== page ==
Biomedical Engineering (conversion programme)
Biomedical Engineering is a field of engineering that relies on highly inter- and multi-disciplinary approaches to research and development, in order to address biological and medical problems. Specialists in this area are trained to face scientific and technological challenges that significantly differ from those related to more traditional branches of engineering. Nevertheless, at the same time Biomedical Engineering makes use of more traditional engineering methodologies and techniques, which are adapted and further developed to meet specifications of biomedical applications.
As a result of the fact that people live longer, there is an increasing demand for specialists in Biomedical Engineering. To address this demand, this programme has been developed with a view to encouraging science and maths graduates to engage with the subject area, under a UK Government initiative funded by HEFCE. This programme is aimed at students who already have a science background (e.g. biology, mathematics, chemistry, physics), and aims to convert them to engineers with unique expertise in the fundamentals of biomedical engineering as well as a specialisation in one of the areas of Imaging and Instrumentation, Tissue Engineering and Biomaterials, or Biofluids.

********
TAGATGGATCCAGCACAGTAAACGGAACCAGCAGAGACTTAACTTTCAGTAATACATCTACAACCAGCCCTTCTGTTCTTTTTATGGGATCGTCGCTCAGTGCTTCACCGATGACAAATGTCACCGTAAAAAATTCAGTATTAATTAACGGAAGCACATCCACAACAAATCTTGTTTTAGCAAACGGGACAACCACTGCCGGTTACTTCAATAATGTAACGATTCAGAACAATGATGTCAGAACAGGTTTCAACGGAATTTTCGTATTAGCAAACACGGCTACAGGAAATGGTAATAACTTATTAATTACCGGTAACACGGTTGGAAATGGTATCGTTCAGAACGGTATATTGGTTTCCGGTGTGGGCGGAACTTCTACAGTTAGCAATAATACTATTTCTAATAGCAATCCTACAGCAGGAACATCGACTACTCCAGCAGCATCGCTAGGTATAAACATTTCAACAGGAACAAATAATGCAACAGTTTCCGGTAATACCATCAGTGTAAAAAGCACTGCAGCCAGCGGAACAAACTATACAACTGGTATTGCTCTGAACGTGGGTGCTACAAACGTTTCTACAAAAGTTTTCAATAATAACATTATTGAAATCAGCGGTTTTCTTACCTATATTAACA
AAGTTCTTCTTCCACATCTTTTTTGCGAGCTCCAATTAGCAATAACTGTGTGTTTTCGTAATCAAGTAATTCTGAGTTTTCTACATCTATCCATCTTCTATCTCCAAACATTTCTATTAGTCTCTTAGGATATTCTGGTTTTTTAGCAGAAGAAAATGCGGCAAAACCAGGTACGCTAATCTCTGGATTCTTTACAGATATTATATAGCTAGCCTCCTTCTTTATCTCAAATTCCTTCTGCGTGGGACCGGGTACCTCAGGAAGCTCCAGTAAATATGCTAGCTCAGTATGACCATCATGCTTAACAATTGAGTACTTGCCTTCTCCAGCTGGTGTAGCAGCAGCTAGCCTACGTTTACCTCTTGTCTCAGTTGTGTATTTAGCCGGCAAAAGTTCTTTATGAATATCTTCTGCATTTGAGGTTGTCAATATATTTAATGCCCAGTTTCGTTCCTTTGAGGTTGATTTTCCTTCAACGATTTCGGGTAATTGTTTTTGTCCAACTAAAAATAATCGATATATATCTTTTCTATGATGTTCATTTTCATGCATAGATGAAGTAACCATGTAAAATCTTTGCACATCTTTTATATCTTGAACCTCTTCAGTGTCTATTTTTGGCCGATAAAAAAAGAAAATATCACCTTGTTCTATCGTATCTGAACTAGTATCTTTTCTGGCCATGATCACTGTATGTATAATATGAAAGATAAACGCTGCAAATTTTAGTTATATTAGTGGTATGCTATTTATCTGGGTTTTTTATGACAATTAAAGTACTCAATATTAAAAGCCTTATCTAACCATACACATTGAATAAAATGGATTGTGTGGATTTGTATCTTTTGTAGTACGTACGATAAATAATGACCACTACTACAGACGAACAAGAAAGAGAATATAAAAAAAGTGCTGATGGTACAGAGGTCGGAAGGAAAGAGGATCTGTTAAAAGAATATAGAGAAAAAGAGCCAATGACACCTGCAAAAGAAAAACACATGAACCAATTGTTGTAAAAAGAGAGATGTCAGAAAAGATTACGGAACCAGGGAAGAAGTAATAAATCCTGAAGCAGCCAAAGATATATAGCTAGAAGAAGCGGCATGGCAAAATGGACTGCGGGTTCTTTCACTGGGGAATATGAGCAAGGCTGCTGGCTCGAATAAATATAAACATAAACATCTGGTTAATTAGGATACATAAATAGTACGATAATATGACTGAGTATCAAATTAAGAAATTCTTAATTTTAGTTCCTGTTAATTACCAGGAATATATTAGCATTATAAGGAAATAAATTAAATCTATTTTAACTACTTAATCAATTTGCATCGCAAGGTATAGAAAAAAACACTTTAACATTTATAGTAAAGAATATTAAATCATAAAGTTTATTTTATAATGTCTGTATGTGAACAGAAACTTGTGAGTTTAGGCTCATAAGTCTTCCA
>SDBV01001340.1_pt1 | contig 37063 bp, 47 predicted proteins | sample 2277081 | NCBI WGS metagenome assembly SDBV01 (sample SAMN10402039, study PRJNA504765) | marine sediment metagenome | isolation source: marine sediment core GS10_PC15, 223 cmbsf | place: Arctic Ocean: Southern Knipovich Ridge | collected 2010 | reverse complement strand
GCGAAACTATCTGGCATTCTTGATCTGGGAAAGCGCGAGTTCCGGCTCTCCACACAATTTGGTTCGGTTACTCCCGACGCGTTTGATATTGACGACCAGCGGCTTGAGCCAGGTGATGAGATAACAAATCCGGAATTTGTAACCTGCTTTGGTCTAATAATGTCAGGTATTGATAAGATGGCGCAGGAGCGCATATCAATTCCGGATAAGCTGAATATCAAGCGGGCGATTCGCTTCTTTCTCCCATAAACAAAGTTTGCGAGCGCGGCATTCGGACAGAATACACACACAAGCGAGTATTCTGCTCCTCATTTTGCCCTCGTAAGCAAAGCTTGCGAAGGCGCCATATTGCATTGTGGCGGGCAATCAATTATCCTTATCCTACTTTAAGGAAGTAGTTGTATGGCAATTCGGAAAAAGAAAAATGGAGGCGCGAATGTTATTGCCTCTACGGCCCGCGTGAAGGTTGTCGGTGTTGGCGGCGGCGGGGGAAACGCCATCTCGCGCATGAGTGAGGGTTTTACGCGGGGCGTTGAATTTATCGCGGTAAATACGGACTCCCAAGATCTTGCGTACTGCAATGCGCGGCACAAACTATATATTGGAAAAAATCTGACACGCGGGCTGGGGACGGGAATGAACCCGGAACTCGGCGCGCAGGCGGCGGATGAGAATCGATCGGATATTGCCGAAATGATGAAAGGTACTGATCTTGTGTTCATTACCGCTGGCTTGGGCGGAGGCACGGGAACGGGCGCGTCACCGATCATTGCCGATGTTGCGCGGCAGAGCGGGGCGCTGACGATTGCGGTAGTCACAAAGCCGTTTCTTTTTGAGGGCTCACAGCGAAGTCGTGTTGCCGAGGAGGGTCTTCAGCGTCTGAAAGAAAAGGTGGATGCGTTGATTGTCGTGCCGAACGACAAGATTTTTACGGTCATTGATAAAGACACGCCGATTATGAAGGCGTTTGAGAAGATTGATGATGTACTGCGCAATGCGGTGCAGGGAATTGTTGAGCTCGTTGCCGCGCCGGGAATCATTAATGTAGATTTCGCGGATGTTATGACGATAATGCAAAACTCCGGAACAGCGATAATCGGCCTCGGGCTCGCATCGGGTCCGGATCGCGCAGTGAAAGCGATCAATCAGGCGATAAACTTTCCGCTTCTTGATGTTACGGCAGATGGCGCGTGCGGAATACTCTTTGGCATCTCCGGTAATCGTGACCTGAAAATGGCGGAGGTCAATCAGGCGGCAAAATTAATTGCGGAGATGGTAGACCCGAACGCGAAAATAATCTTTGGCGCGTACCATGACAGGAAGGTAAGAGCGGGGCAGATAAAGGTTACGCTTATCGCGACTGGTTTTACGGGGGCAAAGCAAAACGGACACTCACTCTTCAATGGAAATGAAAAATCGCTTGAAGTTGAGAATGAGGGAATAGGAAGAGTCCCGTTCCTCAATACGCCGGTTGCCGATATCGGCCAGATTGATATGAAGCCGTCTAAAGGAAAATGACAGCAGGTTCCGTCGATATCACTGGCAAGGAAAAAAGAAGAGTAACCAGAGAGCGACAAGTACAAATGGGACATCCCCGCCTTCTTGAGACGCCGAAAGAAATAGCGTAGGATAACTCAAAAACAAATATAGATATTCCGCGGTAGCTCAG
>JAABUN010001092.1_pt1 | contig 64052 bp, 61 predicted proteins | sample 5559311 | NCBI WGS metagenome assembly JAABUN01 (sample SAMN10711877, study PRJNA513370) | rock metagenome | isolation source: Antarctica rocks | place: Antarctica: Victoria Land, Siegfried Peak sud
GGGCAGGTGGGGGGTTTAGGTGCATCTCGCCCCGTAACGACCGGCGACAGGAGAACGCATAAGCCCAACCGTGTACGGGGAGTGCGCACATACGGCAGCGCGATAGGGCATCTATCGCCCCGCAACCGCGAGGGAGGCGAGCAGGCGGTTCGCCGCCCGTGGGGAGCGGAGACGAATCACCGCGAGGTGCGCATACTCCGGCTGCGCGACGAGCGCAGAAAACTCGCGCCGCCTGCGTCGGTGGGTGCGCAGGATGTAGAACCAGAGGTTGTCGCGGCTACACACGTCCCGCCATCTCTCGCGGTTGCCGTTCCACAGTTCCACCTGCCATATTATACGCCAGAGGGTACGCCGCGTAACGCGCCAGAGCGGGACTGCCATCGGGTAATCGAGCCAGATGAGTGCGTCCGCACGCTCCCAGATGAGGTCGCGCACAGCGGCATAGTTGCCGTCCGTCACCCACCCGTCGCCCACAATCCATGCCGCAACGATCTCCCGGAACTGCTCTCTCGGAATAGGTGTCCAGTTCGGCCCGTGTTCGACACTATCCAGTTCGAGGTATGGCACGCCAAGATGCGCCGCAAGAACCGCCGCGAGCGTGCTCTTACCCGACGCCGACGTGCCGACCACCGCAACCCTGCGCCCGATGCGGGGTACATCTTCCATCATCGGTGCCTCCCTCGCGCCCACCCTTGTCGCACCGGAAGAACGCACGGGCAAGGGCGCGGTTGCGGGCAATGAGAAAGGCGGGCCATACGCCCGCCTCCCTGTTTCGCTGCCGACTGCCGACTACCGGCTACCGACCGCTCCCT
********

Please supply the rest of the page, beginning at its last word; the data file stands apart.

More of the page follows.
The programme has strong roots within the well-recognised expertise of the academics that deliver the lectures, who have international standing in cutting-edge research in a diversity of topics of Biomedical Engineering. This fact ensures that the programme is delivered with the highest standards in the field. The students also benefit from access to state-of-the-art facilities and instrumentation while undertaking their research projects.
The programme structure is modular in format. During Semester A, students will take the compulsory module Engineering Methods, which exposes them to essential engineering techniques and philosophy. In Semester B, students will take the compulsory module Ethics and Regulatory Affairs. For the rest the students' taught curriculum is determined based on the specialisation they have chosen.